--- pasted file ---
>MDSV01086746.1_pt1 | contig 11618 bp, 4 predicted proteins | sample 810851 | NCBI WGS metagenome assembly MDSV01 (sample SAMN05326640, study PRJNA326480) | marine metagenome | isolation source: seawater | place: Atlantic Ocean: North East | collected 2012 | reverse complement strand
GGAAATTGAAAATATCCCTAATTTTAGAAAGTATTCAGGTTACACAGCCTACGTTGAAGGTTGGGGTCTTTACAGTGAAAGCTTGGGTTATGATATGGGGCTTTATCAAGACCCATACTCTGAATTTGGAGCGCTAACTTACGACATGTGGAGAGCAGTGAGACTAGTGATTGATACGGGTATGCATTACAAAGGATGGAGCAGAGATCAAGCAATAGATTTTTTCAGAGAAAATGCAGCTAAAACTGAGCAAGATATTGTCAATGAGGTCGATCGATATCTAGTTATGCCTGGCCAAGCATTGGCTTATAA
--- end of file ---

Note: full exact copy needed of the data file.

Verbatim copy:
>MDSV01086746.1_pt1 | contig 11618 bp, 4 predicted proteins | sample 810851 | NCBI WGS metagenome assembly MDSV01 (sample SAMN05326640, study PRJNA326480) | marine metagenome | isolation source: seawater | place: Atlantic Ocean: North East | collected 2012 | reverse complement strand
GGAAATTGAAAATATCCCTAATTTTAGAAAGTATTCAGGTTACACAGCCTACGTTGAAGGTTGGGGTCTTTACAGTGAAAGCTTGGGTTATGATATGGGGCTTTATCAAGACCCATACTCTGAATTTGGAGCGCTAACTTACGACATGTGGAGAGCAGTGAGACTAGTGATTGATACGGGTATGCATTACAAAGGATGGAGCAGAGATCAAGCAATAGATTTTTTCAGAGAAAATGCAGCTAAAACTGAGCAAGATATTGTCAATGAGGTCGATCGATATCTAGTTATGCCTGGCCAAGCATTGGCTTATAA